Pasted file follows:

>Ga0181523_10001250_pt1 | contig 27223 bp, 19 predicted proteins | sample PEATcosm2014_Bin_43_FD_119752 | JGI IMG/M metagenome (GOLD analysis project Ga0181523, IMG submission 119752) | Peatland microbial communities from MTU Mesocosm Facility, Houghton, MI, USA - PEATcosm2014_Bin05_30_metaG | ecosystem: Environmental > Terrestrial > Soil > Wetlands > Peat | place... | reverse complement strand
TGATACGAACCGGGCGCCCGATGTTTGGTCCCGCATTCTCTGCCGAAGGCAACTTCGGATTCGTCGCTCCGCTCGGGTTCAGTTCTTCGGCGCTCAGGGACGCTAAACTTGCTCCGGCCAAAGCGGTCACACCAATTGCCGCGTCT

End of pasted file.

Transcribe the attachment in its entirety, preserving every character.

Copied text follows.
>Ga0181523_10001250_pt1 | contig 27223 bp, 19 predicted proteins | sample PEATcosm2014_Bin_43_FD_119752 | JGI IMG/M metagenome (GOLD analysis project Ga0181523, IMG submission 119752) | Peatland microbial communities from MTU Mesocosm Facility, Houghton, MI, USA - PEATcosm2014_Bin05_30_metaG | ecosystem: Environmental > Terrestrial > Soil > Wetlands > Peat | place... | reverse complement strand
TGATACGAACCGGGCGCCCGATGTTTGGTCCCGCATTCTCTGCCGAAGGCAACTTCGGATTCGTCGCTCCGCTCGGGTTCAGTTCTTCGGCGCTCAGGGACGCTAAACTTGCTCCGGCCAAAGCGGTCACACCAATTGCCGCGTCT